Essay about Problems in Air Traffic Control and Proposed Solutions

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Problems in Air Traffic Control and Proposed Solutions

In northern California this summer, the Federal Aviation Administration
(FAA) unintentionally performed it's first operational test of "free flight"; aviation without direct air traffic control. This was an unintentional experiment because it was a result of a total shut-down of the Oakland Air Route
Traffic Control Center (ARTCC).
Although Oakland is only the 16th busiest ARTCC, it's responsible for the largest block of airspace of any ATC facility; 18 million square miles.
Oakland directs all upper-level flight from San Luis Obispo, California to the
California/Oregon boarder, including most Pacific oceanic routes. The failure happened at 7:13 a.m. local time
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Flight crews did their own improvising. Some pilots squawked VFR and continued the flight on their own. Others continued on their previously issued clearance, while others climbed into or descended out of Class A airspace without a clearance. Later analysis tells us one of the biggest problems was nobody believed a prolonged outage like this could occur. Both controllers and supervisors worked on the assumption their radar and radios would come back "any moment now".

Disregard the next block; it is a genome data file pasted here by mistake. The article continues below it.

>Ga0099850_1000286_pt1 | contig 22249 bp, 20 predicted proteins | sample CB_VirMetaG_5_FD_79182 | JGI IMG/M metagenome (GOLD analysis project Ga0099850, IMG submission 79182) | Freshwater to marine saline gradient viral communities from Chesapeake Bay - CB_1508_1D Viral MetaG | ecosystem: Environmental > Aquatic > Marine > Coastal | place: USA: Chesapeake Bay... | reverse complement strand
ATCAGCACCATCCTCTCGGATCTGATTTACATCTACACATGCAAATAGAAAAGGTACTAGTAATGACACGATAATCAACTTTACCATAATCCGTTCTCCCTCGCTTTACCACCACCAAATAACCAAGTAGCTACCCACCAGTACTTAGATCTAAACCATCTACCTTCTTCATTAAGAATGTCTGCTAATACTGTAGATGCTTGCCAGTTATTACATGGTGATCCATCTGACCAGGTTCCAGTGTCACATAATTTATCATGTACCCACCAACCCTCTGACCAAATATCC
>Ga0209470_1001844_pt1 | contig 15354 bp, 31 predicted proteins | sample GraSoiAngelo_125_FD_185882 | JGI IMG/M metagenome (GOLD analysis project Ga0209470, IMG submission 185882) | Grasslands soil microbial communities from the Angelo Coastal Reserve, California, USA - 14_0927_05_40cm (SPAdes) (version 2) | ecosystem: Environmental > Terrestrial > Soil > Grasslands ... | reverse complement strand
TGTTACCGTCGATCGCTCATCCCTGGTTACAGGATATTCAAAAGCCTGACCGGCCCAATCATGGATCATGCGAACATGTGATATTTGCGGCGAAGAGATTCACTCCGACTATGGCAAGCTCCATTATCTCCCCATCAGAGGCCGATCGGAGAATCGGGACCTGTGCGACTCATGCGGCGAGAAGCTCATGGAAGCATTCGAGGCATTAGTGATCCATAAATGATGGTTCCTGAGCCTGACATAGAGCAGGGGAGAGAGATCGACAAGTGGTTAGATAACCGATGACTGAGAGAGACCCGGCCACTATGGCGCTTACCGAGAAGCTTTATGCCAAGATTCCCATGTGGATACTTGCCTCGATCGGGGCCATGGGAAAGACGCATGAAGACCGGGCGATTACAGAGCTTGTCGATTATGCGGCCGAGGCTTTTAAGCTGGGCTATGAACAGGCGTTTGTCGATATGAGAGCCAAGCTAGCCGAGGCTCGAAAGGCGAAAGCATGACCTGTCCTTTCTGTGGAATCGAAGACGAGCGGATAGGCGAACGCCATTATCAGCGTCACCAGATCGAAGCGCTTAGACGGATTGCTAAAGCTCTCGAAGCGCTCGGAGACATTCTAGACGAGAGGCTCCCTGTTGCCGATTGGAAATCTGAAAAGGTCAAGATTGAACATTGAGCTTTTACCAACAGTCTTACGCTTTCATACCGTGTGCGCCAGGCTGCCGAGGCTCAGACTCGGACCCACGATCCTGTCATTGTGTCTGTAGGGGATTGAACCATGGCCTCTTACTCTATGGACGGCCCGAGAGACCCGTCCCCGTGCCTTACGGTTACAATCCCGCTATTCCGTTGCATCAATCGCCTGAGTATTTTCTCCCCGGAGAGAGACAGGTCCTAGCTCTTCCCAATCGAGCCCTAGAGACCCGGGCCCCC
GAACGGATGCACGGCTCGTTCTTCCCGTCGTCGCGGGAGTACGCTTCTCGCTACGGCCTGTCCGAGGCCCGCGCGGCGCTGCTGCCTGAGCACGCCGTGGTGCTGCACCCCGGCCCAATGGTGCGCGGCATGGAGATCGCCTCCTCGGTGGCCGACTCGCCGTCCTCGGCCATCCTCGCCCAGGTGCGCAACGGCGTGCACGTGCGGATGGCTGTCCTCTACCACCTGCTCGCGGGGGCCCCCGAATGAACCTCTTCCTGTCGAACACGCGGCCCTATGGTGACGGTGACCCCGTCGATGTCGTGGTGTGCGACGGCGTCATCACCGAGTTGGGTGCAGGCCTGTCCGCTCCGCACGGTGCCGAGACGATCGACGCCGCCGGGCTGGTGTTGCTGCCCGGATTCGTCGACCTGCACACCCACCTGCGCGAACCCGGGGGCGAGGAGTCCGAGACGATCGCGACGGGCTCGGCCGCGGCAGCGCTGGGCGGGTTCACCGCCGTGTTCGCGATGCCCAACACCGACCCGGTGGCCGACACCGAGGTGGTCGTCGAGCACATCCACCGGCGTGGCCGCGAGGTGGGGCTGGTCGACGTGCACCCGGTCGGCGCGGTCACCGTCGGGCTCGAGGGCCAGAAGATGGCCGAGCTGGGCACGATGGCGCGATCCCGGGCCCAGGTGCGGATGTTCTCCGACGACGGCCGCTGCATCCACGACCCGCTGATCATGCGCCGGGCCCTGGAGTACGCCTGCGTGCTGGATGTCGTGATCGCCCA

The same thought process prevailed at Bay (Oakland) TRACON where operations were paralyzed by the Center's blackout. It's impossible to say how many separation losses occurred during the hour-long episode. Some near mid-air reports were filed, but the vast majority of separation-loss situations will probably go unreported. After power was restored, and the primary radar system was returned to operation, extensive air traffic delays, diversions, and flight cancellations persisted for many hours at
Bay area airports, especially departures from San Francisco International. We may never know the full aftermath of this incident. Changes will be made as to how power is fed to ATC facilities, and how maintenance is performed.
Contingency plans will be rewritten and controllers will be trained how to implement them. Meanwhile, controllers nation wide are brushing up on their non- radar and lost-comm procedures.
After an extensive investigation, it's now clear why the
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